- John Nicholsnational affairs correspondent for The Nation and host of the podcast Next Left. Nichols’s forthcoming book is titled The Fight for the Soul of the Democratic Party: The Enduring Legacy of Henry Wallace’s Antifascist, Antiracist Politics.
The Iowa caucuses take place today, kicking off the official start of the 2020 presidential election season. Democratic presidential candidates spent the weekend making last-minute pitches to voters at rallies across Iowa. Meanwhile, the Democratic National Committee is facing criticism for overhauling its rules, opening the door for billionaire former New York Mayor Mike Bloomberg, who is running a self-funded campaign, to take part in the next debate. This comes as fear is growing among some Democrats that Bernie Sanders might win the nomination. Politico reports a small group of DNC members have begun discussing a proposal to increase the role of superdelegates to give the party establishment more say in who becomes the nominee. From Des Moines, Iowa, we’re joined by John Nichols, The Nation’s national affairs correspondent and host of the podcast “Next Left.” He’s covering the Iowa caucuses on the ground and recently wrote the piece “The DNC’s Move to Accommodate Bloomberg Stirs Outrage in Iowa.”
AMY GOODMAN: We begin with the Iowa caucuses, the official start of the 2020 presidential election season. Candidates spent the weekend making last-minute pitches to voters. On Saturday, Senator Bernie Sanders addressed 3,000 people at a rally in Cedar Rapids, in one of the largest rallies of the election season in Iowa.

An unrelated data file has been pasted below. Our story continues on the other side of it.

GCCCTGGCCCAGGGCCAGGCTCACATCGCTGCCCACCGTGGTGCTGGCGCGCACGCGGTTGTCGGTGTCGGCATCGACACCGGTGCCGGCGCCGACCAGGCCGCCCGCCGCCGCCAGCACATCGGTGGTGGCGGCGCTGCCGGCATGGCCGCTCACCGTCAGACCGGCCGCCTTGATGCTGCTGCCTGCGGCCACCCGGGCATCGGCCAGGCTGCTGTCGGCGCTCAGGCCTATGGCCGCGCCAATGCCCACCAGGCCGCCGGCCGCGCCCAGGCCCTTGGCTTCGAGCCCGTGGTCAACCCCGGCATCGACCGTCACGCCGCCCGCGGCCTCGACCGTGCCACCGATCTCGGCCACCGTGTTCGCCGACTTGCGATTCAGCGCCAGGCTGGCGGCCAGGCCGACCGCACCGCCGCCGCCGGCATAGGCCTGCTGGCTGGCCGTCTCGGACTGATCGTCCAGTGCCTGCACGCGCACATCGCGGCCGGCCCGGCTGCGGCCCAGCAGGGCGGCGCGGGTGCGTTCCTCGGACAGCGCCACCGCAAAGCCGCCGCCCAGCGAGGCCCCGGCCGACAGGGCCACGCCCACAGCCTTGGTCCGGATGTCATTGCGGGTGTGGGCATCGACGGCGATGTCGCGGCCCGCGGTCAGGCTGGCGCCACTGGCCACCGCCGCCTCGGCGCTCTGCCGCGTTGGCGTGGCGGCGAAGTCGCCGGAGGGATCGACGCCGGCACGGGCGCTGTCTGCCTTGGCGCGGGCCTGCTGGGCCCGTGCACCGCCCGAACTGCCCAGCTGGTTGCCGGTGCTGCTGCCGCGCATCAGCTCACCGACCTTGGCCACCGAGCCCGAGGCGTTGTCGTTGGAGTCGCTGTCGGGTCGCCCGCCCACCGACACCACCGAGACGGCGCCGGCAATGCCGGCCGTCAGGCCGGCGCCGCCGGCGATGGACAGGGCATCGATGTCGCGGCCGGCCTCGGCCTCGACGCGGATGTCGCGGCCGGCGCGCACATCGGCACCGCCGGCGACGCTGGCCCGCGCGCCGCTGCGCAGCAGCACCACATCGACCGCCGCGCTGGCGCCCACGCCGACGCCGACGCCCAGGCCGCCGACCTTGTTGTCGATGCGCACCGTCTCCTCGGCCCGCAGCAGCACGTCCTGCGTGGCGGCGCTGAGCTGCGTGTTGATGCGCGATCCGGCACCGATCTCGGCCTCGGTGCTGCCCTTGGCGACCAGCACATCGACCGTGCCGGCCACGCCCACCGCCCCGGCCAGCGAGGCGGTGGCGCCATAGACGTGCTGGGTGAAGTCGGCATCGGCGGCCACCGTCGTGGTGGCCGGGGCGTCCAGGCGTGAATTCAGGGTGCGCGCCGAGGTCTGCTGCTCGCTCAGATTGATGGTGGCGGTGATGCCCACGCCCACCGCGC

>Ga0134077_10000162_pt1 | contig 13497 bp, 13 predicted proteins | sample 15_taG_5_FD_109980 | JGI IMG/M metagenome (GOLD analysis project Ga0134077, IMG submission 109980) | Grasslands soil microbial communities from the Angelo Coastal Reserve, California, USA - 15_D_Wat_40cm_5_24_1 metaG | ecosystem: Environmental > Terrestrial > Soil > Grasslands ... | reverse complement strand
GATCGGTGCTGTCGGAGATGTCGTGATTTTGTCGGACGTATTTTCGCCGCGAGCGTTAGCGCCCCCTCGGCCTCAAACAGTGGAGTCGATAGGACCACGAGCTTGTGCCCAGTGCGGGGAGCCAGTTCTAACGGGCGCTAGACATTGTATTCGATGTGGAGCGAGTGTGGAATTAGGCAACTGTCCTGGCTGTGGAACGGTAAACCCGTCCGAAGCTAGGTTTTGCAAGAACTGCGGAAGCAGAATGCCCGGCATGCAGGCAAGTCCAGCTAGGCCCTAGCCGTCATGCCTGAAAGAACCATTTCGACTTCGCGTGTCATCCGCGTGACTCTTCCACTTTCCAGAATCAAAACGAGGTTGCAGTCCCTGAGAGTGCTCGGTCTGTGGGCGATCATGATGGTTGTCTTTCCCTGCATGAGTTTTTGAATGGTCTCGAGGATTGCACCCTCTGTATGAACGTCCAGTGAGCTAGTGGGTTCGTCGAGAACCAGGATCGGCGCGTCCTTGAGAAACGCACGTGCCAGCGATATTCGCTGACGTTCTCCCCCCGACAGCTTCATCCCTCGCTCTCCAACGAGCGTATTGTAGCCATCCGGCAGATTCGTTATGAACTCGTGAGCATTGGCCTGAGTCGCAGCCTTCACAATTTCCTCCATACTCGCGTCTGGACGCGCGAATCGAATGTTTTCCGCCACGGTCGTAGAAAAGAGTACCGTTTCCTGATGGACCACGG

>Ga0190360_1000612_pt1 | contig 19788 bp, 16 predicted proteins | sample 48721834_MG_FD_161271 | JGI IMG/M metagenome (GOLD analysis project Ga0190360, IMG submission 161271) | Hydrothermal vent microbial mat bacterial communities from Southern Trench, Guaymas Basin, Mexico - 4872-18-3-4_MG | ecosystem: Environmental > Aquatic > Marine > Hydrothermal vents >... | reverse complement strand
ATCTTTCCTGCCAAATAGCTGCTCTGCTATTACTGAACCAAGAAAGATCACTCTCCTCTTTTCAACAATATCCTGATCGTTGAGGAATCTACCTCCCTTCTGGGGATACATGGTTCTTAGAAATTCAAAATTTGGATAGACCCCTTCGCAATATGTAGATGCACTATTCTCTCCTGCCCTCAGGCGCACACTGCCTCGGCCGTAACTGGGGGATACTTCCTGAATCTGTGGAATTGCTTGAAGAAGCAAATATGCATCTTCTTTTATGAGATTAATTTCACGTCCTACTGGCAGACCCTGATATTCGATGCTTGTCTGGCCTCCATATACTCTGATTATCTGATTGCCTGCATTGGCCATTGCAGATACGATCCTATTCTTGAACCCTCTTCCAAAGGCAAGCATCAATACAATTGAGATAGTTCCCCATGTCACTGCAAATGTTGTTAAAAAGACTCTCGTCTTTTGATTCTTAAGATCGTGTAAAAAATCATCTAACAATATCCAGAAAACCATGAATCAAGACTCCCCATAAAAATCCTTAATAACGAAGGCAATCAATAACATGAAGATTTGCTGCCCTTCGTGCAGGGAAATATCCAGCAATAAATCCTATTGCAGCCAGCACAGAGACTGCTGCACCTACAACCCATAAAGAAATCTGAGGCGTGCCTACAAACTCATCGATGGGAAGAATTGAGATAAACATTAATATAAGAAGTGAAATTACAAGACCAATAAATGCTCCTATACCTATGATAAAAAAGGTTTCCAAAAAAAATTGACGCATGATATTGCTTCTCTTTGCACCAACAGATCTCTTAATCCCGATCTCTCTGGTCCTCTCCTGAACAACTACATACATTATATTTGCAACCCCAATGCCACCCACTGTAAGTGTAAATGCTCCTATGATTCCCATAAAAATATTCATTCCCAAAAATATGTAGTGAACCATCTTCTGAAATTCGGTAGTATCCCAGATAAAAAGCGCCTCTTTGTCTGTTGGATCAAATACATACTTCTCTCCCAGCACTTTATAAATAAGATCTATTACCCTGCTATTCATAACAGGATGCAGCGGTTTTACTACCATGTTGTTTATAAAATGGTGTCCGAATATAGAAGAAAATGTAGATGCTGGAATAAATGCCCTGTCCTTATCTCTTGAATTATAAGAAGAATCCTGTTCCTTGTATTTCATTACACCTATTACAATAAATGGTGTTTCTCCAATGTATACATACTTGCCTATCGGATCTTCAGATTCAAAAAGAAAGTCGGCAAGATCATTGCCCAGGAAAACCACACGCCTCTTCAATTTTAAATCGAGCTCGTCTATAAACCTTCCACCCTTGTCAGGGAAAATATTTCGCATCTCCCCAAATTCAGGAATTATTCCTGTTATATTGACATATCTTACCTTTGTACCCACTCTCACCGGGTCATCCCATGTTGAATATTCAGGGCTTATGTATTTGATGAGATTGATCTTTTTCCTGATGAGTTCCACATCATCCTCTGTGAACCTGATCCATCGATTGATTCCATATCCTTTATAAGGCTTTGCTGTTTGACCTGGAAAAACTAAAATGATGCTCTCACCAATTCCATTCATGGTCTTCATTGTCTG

SEN. BERNIE SANDERS: We are taking on the entire political establishment, both the Republican establishment and the Democratic establishment. We are taking on Wall Street and the insurance companies and the drug companies and the fossil fuel industry and the military-industrial complex and the prison-industrial complex and the whole damn 1%.
AMY GOODMAN: On Saturday, former Vice President Joe Biden campaigned in North Liberty, Iowa.
JOE BIDEN: Several of my colleagues in this race think it’s naive of me to think we can bring the country together. I refuse to accept the notion that it’s a forever war between Democrats and Republicans. It’s not impossible. I’ve done it my whole career. They say I don’t understand the new Republican Party. Well, you just got a glimpse of it. I understand the new Republican Party. I’ve been the object of their affection for a long while now. I wonder why. I wonder why. Oh god love them, as my mother would say. … Folks, I think it’s pretty simple. They don’t want me to be the nominee because they know I’ll beat him like a drum. We will beat him.
AMY GOODMAN: On Sunday, Senator Elizabeth Warren campaigned in Indianola, Iowa.
SEN. ELIZABETH WARREN: Look, I get it in America. There are rich people. There are people who aren’t rich. And rich people, they may own more shoes, they may own more cars, they may own more houses. But they’re not supposed to own a bigger piece of our democracy. If we want to change that, we’re not going to be able to do it with just a little nibble around the edge, one little statute over here, a couple of regulations over there. No, we want to beat back the influence of money. We want to save our democracy. We want to save our country. It’s going to take big structural change. And I got a plan for that.